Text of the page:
- When in the hospital, respiratory treatments to remove secretions may be necessary. Occasionally, steroid medications may be used to
- >Reduce wheezing if there is an underlying lung disease.
Outlook / Prognosis of Pneumonia
With treatment, most patients will improve within 2 weeks. Elderly or debilitated patients may need treatment for longer.
Your doctor will want to make sure your chest xray becomes normal again after you take an anti-biotics regimen.
Possible Complications of Pneumonia
Empyema or lung abscesses are infrequent, but serious, complications of Bacterial Pneumonia. They occur when pockets of pus form around or inside the lung. These may sometimes require surgical drainage.
When to Contact a Medical Professional
Call your doctor if you have the following symptoms:
- Worsening respiratory symptoms
- Shortness of breath, shaking chills, or persistent fevers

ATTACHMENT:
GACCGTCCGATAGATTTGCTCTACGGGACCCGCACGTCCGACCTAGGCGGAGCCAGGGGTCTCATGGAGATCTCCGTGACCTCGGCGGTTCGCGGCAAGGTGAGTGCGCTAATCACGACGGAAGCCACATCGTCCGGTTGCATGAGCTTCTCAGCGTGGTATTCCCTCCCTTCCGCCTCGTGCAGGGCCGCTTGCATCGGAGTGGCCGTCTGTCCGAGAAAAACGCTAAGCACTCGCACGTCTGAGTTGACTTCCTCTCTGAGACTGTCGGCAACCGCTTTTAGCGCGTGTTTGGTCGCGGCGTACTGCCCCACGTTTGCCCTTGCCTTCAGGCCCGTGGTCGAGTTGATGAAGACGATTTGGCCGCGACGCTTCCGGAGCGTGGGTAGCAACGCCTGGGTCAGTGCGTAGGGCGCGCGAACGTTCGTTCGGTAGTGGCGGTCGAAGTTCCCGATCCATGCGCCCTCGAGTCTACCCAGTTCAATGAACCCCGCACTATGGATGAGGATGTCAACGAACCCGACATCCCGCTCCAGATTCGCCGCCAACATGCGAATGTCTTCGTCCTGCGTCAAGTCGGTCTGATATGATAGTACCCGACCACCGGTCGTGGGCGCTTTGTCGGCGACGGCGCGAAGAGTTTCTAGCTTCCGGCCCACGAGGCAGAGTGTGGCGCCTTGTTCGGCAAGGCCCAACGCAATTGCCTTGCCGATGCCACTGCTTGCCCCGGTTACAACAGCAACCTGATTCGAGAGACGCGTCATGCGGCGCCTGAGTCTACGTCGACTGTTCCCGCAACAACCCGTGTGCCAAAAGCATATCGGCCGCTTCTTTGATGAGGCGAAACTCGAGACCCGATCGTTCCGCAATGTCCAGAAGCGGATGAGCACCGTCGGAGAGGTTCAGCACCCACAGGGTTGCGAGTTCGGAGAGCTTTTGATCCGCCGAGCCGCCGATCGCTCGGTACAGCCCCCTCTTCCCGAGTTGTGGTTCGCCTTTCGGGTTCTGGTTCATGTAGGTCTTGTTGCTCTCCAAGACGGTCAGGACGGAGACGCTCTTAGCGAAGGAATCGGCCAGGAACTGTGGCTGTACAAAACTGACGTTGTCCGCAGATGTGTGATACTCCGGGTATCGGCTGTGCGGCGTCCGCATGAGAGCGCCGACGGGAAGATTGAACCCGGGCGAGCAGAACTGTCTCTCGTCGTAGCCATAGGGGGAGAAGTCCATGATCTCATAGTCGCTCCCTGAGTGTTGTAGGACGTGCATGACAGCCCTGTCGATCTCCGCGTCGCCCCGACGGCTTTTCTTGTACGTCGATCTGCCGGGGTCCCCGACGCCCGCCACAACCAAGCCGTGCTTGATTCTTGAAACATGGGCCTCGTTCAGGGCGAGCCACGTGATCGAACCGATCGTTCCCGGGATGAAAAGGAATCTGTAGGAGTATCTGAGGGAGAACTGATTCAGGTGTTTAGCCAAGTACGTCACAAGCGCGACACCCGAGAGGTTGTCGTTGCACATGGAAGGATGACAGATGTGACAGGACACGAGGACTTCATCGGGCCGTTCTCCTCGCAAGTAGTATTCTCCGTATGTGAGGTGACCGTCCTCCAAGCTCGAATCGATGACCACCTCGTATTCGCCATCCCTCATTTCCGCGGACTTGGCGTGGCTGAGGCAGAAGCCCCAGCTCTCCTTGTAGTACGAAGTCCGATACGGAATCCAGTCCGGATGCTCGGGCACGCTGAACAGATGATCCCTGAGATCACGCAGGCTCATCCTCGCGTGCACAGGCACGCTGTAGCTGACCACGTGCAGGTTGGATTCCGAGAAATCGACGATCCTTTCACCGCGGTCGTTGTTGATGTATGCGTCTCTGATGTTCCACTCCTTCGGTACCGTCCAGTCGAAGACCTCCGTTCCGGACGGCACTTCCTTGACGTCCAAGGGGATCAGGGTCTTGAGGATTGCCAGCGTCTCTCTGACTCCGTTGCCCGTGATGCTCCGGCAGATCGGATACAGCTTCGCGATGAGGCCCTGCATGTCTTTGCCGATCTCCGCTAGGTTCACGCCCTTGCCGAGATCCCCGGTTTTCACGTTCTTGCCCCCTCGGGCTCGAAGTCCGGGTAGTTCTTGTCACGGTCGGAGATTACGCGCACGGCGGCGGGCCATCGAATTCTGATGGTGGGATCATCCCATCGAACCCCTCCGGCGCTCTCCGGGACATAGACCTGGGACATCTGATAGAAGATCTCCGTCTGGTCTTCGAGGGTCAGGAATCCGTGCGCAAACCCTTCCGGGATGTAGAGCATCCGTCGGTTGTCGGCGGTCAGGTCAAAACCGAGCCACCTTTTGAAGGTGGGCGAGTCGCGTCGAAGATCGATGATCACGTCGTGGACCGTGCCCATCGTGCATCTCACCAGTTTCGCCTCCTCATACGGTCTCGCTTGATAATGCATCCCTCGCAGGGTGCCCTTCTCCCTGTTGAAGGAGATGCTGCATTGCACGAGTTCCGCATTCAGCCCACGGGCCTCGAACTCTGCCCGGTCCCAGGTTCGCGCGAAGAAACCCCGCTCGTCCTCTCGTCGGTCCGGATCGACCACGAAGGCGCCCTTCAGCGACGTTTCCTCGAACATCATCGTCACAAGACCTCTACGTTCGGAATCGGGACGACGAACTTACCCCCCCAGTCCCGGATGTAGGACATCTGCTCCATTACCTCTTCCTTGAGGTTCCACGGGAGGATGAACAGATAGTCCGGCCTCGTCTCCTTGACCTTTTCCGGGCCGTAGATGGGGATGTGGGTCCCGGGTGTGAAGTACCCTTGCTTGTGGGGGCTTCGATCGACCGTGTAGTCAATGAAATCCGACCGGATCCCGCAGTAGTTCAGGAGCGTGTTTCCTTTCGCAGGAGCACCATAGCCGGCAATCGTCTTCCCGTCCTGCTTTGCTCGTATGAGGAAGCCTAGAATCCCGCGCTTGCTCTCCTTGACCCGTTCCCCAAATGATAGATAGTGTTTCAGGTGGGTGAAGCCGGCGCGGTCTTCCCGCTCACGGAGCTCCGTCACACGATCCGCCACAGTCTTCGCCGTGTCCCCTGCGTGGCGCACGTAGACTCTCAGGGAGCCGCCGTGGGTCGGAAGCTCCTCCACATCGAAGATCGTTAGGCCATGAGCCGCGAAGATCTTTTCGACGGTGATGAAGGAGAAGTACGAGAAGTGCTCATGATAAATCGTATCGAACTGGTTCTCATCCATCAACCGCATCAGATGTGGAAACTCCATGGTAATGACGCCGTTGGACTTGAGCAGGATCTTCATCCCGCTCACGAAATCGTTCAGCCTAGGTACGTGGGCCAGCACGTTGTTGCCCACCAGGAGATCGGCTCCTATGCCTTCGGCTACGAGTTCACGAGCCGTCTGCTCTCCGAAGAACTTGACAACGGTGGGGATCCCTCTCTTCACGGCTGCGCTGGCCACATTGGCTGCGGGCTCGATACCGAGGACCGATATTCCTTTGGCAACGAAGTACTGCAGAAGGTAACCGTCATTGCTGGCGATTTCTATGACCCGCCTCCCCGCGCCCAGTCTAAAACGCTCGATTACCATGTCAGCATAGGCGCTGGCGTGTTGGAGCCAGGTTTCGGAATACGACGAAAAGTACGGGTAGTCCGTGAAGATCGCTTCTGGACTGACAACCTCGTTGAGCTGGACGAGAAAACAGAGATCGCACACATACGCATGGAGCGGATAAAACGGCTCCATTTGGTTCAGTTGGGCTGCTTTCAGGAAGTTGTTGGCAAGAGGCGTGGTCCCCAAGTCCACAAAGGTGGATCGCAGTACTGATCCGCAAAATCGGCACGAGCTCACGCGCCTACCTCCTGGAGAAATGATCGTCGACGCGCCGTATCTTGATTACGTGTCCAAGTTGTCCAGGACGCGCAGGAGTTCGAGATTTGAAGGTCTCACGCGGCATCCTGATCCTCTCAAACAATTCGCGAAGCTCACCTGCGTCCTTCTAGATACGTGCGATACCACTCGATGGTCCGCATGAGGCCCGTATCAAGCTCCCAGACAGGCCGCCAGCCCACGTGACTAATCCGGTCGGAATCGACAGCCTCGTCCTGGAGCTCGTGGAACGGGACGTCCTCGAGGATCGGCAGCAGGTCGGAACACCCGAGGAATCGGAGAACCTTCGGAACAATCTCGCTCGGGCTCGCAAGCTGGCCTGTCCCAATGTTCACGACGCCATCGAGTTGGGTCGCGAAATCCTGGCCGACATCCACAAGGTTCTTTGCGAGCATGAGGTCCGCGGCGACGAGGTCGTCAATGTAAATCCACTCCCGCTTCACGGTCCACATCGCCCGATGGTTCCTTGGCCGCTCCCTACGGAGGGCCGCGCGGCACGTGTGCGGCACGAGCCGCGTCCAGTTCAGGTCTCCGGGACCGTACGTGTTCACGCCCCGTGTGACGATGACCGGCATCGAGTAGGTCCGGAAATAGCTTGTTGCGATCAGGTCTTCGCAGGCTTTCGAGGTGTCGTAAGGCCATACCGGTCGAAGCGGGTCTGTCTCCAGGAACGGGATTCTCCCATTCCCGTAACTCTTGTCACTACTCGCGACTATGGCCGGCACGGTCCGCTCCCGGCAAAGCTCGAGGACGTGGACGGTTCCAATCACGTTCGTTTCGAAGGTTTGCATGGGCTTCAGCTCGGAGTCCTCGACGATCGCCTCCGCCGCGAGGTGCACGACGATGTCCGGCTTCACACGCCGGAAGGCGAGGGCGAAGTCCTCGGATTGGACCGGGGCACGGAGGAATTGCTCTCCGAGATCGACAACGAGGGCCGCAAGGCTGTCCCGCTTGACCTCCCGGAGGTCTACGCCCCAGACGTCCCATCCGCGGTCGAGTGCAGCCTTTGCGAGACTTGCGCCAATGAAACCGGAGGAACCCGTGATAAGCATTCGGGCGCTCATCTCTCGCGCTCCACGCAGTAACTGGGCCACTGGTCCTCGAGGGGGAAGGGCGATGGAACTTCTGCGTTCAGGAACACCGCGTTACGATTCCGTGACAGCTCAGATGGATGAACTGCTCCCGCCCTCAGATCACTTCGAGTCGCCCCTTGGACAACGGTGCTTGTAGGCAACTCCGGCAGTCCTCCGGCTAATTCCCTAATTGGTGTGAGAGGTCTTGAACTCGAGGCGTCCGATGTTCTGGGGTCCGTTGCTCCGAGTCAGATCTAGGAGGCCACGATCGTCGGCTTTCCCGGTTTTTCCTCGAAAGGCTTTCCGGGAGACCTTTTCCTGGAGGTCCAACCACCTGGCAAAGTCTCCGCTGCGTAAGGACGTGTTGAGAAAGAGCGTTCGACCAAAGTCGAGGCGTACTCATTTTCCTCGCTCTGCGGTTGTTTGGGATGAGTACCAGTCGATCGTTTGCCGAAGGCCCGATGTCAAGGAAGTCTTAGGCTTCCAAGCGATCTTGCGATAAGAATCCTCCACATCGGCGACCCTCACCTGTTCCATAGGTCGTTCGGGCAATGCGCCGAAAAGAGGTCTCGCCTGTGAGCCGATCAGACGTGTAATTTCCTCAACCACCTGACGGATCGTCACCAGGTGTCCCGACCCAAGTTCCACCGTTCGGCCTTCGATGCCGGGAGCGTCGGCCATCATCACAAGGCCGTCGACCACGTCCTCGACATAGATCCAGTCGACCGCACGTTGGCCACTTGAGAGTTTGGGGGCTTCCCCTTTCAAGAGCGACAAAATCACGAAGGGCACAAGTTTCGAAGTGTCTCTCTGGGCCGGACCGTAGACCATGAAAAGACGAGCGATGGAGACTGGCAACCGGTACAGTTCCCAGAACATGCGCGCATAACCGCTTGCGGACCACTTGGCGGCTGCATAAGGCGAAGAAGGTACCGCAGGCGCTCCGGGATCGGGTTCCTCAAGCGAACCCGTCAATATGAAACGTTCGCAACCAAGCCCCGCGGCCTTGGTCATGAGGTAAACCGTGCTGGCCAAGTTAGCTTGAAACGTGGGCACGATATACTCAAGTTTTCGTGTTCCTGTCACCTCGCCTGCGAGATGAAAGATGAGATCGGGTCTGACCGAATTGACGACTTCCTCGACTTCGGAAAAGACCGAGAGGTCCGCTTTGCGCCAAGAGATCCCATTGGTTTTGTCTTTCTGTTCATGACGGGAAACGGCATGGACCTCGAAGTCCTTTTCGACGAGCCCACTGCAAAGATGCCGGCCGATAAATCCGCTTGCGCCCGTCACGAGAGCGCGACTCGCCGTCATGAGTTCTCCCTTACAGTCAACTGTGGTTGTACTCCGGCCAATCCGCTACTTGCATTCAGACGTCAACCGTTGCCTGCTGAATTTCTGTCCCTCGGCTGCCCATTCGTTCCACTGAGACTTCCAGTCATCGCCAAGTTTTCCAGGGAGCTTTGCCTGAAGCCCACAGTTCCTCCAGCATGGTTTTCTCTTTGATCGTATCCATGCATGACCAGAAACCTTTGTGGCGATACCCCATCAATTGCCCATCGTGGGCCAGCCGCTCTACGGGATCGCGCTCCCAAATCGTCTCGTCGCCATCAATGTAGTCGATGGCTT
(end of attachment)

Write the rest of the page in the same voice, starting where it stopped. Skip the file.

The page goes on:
- Rapid or painful breathing
- A cough that brings up bloody or rust-colored mucus
- Chest pain that worsens when you cough or inhale
- Night sweats or unexplained weight loss
- Signs of pneumonia and weak immune system, as with HIV or chemotherapy
- Infants with pneumonia may not have a cough. Call your doctor if your infant makes grunting noises or the area below the rib cage is retracting while breathing.
Prevention of Bacterial Pneumonia
- Wash hands frequently, especially after blowing nose, going to the bathroom, diapering, and before eating or preparing foods.
- Don't smoke. Tobacco damages your lung's ability to ward off infection.
- Wear a mask when cleaning dusty or moldy areas.
Vaccines can help prevent pneumonia in children, the elderly, and people with diabetes, asthma, emphysema, HIV, cancer, or other chronic conditions:
- Pneumococcal vaccine (Pneumovax, Prevnar) prevents Streptococcus pneumoniae.
- Flu vaccine prevents pneumonia and other problems caused by influenza virus. Vaccine must be given yearly to protect against new viral strains.
- Hib vaccine prevents pneumonia in children from Haemophilus influenzae type b.
Taking deep breaths may help prevent pneumonia if you are in the hospital -- for example, while recovering from surgery. Often, a breathing device will be given to you to assist in deep breathing.
If you have cancer or HIV, you should talk to your doctor about additional ways to prevent pneumonia.